Leaving London on a cloudy September morning, I wasn’t sure how excited I was about visiting the islands of Guernsey and Herm. The weather was looking bleak (mostly cloudy), temperatures were on the turn (goodbye summer) and islands are usually colder and more blustery, aren’t they? Especially in the English Channel.
Well, I was wrong. My early flight out of grey Gatwick was greeted in Guernsey one hour later, with sublime sunshine pouring through the propeller plane windows. Out on the tarmac, the sun was scorching and the skies were clear. This looked promising…
The history of Guernsey
At just 30.1 square miles and located in the English Channel, Guernsey is 31 miles west of Normandy. A part of Duchy of Normandy from 933, the islands were passed to the English Crown in 1066 when William the Conqueror became King. In 1204, England lost Normandy to France but the islands remained loyal to the Crown, with Guernsey and Jersey becoming two separate bailiwicks. Today, Guernsey is a self-governing nation with its own parliament, and not a member of the European Union, although it has a special trade relationship. The surrounding islets of Alderney, Sark, Herm, Jethou, and Lihou are a part of its bailiwick.
Fast forward to the Second World War, Guernsey was occupied by German troops. Many children were evacuated to England and sadly, some remaining families were sent to German camps. Guernsey’s citizens happily teach those curious to learn about its complex history – and the best places to start are at the German Occupation Museum, or the incredibly unique Guernsey Tapestry, which tells a historical tale in ten embroided panels.
Exploring Guernsey and Herm
Over on the south coast (a short drive from the airport), I find the crystal blue waters of Le Portelet beach and Petit Bot bay. As I take in the gorgeous turquoise expanse, several passers-by offer a friendly ‘hello’. It’s warm and welcoming.
I notice a real sense of community here – not least because of the famous ‘Hedge Veg’ system, which sees locals putting their home-grown veggies in a little box by the side of the road for others to pick up. There’s also a little ‘honesty box’, so residents can pay their way. How wonderful.
Later I go for a walk, starting at the cliffs above Saint’s Bay. Bluebells and daisies poke their heads out of the grassy bank, glistening under the setting sun. There are benches along the way; some empty, others filled with couples silently watching the world go by. The calm sea goes on for miles and miles, waves idly splashing against the rocks. It’s a scene of raw beauty and romance; the air feels fresh and light.
Being such a small island, Guernsey is easy to navigate by car. Although getting used to the narrow lanes can be tough at first. I take the popular Cobo Bay on the west coast to Fort Grey (a real-life fort transformed into a Shipwreck Museum), the Little Chapel (the littlest Chapel in the world, made out of broken china) and L’eree Bay which is the gateway to the mysterious Lihou Island (accessible only during low tide and part of the Marine Nature Reserve).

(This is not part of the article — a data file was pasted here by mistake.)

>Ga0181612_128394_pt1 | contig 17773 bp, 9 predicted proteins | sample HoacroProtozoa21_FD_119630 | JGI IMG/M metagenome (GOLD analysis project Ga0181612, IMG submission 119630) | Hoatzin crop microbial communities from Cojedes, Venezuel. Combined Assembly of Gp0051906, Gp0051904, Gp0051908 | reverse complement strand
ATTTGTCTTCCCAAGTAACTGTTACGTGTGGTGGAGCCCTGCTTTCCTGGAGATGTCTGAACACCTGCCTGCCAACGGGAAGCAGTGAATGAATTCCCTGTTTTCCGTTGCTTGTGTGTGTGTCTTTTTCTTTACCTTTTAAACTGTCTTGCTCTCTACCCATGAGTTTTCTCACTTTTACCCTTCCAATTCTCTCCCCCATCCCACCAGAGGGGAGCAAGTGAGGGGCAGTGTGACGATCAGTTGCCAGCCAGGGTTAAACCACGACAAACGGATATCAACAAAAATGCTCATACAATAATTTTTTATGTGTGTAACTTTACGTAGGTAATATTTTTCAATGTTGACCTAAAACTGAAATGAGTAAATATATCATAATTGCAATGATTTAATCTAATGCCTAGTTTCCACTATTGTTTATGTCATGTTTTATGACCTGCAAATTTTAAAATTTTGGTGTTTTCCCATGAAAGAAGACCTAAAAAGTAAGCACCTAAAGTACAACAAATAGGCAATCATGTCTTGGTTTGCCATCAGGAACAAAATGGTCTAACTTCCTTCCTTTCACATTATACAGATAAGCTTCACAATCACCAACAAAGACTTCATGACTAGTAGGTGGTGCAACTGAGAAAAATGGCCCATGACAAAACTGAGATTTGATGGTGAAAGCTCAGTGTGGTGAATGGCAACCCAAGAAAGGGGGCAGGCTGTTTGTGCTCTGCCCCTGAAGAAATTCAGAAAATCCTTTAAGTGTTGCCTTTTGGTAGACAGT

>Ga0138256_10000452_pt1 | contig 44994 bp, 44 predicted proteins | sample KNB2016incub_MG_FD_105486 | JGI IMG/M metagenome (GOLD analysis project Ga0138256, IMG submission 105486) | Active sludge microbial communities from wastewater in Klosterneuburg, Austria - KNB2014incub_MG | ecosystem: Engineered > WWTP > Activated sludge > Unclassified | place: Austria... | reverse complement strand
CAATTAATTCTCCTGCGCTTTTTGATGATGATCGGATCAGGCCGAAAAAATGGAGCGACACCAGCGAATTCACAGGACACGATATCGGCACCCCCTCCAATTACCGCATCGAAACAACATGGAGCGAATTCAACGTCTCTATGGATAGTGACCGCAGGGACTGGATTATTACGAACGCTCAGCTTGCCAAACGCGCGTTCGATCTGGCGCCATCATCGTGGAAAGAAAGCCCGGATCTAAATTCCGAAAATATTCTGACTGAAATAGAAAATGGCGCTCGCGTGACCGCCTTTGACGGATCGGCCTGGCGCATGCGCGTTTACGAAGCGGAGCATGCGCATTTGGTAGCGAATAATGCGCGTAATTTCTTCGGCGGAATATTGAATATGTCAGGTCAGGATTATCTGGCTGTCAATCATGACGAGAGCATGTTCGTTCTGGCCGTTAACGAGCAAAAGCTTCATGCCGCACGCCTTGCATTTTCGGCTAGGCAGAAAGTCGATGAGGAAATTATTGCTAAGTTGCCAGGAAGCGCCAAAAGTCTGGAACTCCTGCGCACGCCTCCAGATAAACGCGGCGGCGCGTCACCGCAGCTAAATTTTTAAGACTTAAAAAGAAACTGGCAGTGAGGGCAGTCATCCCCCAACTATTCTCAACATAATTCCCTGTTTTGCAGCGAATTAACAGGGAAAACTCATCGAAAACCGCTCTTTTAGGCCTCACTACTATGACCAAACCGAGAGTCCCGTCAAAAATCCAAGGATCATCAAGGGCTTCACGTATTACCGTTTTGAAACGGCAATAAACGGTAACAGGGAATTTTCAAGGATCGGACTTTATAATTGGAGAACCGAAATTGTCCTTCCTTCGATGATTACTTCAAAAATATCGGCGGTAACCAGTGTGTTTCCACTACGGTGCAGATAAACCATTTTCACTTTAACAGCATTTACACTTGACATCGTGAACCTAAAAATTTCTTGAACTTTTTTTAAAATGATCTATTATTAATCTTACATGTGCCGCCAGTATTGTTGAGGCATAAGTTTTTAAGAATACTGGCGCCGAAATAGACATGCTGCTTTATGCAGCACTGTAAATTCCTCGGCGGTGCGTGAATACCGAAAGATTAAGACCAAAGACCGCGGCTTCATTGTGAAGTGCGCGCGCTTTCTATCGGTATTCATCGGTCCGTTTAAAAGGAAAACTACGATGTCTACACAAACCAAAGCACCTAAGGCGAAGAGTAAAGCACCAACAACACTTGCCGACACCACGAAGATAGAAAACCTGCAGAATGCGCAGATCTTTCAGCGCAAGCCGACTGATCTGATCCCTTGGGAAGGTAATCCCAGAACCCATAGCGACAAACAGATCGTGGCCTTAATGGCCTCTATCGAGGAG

The speed limit here is 35mph and the only traffic seems to be during rush hour at Saint Peter Port. It’s here I stop for dinner at Mora – a restaurant overlooking the harbour. It’s every bit as mouth-watering as it sounds.
Sea kayaking in the English Channel
Day two is spent with Ant Ford Parker from Outdoor Guernsey as we explore by kayak. Meeting at Petit Bot, we navigate between the rusty-red rocks, exploring coves and nooks. With the water so clear, it’s easy to see right to the sea-bed. Ant explains how quickly the heavy granite sand sinks, which is why the water is like crystal.
My final venture is by Travel Trident ferry from Saint Peter Port to the island of Herm, three miles away. At just a mile long and a mile-and-a-half wide, there are no cars allowed here. Just the occasional tractor and plenty of horses and cows. My favourite spot is Belvoir Bay, where I stop for a sandwich, burying my feet in the silky white sand. In land, the village school and Church stand proud.
The walk around the island takes a leisurely two-and-a-half hours, with a few steep ascents and descents along the way. But it’s absolutely stunning and well worth investing in hiking boots.
Back on Guernsey, I settle for a night at La Barbarie hotel, where I’ve pre-ordered the house-speciality seafood platter. Lobster, oysters, king prawns and crab, along with salad and new potatoes – and all for £38. Impressive? Yes – the perfect end to a refreshingly adventurous trip.
For more information on Guernsey, visit visitguernsey.com
Aurigny flies from London Gatwick to Guernsey from £77 return. aurigny.com
Rooms at La Barbarie Hotel start from £118 per night including breakfast. labarbariehotel.com
Kayaking with Outdoor Guernsey is £30 per person (under 16s, £15) for 2.5 hours outdoorguernsey.co.uk